Closed Shops

Closed sign on shop A report today, by the Local Data Company, tells us that one in five shops in the North are now empty.

I’m not surprised –  3 of the 10 towns with the highest vacancy rates:

  • Burslem 29.4%
  • Hanley 27.7%
  • Hartlepool 27.3%
  • West Bromwich 27.1%
  • Droylsden 26.8%
  • Morecambe 26.8%
  • Stoke 26.6%
  • Bootle 26.4%
  • Walsall 26.2%
  • Stockport 25.9%

are part of Stoke-on-Trent. This city has a wonderful heritage, but the traditional employers (coal mining, pottery, steel and making tyres) have more or less diasapeared. As a result the city is the 16th most deprived local authority area in England, with 29.9% of Stoke-on-Trent’s children classified as living in poverty.

Looking through the worst ten towns list, most are in the north. The survey shows one in five shops in the North are now empty, compared with one in 10 in the South, and social deprivation is part of the problem.

What’s the answer?

With more consumers shopping on-line and the growth of supermarkets some of this is inevitable. However there are things that can be done. The village of Saltaire in Yorkshire had a large mill that closed down. But now Salts Mill is a thriving tourist attraction with a gallery of David Hockney’s pictures. Saltaire village is a World Heritage Site, and as a result Saltaire has lots of thriving local independent shops (see here).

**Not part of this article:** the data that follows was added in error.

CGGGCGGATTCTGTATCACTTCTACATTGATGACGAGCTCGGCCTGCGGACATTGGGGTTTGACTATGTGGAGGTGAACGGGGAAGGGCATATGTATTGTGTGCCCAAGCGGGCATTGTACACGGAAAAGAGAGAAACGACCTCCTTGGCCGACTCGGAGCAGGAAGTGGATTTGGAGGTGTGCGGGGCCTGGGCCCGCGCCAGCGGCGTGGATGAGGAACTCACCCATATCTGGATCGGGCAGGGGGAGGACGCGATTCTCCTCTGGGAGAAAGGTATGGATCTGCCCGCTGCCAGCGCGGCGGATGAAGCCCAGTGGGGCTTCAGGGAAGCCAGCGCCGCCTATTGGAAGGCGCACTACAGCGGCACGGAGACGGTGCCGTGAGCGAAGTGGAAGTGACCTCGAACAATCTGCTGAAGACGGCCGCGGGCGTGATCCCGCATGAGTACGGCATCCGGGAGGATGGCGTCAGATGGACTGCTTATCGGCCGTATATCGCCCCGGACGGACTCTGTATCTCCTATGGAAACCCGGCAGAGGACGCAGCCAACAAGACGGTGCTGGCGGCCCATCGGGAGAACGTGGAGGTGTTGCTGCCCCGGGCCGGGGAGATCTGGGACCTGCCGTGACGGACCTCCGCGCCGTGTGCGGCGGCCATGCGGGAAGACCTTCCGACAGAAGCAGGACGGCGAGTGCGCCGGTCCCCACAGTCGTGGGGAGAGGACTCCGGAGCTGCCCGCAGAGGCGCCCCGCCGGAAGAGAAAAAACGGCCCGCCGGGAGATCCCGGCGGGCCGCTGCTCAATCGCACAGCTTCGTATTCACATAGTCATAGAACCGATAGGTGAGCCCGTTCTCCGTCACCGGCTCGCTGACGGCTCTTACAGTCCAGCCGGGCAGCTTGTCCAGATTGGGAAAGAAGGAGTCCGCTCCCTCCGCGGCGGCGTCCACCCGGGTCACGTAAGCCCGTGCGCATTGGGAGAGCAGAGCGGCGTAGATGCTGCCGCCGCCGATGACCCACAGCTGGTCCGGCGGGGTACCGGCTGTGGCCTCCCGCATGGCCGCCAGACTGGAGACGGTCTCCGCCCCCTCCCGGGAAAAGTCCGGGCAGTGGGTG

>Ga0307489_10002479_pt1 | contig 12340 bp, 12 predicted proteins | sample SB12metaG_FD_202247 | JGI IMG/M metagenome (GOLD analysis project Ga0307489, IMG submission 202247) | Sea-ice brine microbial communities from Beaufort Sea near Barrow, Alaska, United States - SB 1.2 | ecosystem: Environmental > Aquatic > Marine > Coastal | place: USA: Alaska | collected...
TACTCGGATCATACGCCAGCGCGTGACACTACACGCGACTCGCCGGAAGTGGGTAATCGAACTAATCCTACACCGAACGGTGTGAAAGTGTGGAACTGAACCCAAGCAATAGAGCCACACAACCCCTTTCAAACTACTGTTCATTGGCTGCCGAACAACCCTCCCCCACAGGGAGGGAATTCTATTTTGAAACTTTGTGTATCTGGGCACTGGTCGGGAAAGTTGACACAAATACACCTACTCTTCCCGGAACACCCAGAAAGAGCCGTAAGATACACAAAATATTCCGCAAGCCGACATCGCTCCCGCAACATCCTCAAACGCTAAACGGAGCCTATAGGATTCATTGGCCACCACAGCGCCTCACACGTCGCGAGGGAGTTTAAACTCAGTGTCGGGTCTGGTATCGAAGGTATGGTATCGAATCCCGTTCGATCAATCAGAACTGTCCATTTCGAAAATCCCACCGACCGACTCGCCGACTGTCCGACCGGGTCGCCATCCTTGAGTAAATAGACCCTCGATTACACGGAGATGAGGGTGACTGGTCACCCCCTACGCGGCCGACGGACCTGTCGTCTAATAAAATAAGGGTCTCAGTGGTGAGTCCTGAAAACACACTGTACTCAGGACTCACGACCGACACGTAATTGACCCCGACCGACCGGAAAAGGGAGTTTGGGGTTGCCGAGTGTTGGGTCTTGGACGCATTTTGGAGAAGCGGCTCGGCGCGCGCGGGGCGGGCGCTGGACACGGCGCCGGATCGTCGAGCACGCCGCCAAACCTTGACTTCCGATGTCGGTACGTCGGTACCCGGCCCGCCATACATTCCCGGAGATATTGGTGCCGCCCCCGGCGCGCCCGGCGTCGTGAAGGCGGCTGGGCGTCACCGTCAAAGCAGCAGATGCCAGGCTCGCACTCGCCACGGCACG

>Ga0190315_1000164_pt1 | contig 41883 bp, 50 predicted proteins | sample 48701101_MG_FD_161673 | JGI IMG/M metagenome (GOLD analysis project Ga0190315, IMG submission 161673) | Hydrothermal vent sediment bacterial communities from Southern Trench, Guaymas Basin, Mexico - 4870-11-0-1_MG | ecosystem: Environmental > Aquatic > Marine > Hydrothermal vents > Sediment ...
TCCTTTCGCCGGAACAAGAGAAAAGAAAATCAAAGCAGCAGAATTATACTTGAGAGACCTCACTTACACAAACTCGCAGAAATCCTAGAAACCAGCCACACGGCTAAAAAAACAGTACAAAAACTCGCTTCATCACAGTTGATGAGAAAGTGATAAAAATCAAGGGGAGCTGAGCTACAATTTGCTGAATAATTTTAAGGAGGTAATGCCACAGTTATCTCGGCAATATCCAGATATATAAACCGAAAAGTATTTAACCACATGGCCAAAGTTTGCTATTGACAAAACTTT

Burslem (which is top of the closed shop list with almost one in three shops closed) needs a bit of love and promotion. It’s got a wonderful Victorian park, fine statues of Sir Henry Doulton and Josiah Wedgwood, the wonderful Wedgwood Institute and how many other towns can boast three town halls? Fans of Arnold Bennett will love the Bursley Trail.

A big problem is poorer education in poorer areas. People in poor areas tend to eat less well and shop in supermarkets rather than local independents because they are perceived as more expensive. Do our children know their vegetables – and how to cook them to make cheap nutritious meals? No wonder greengrocers are disappearing and we’re all geting fatter!

I hope that those who are in a position to influence things will take note, and not adopt a “Let them eat cake” attitude – we all know what happened to the rich in the French revolution!

Farmers’ markets, and artisan markets, can help draw people to an area. The town I live in (Nantwich) has regular street entertainment and festivals etc and the town appears to be flourishing. Thankfully people’s shopping habits are changing, and many are abandoning the big shop at out of town supermarkets – which sucks money out of the area.

Lastly the onus is on you to help support local shops. Sometimes the supermarkets may be a few pence cheaper (but they’re good at conning you) and do you want your high street to look like this (taken in Anfield):

Retail shops closed down

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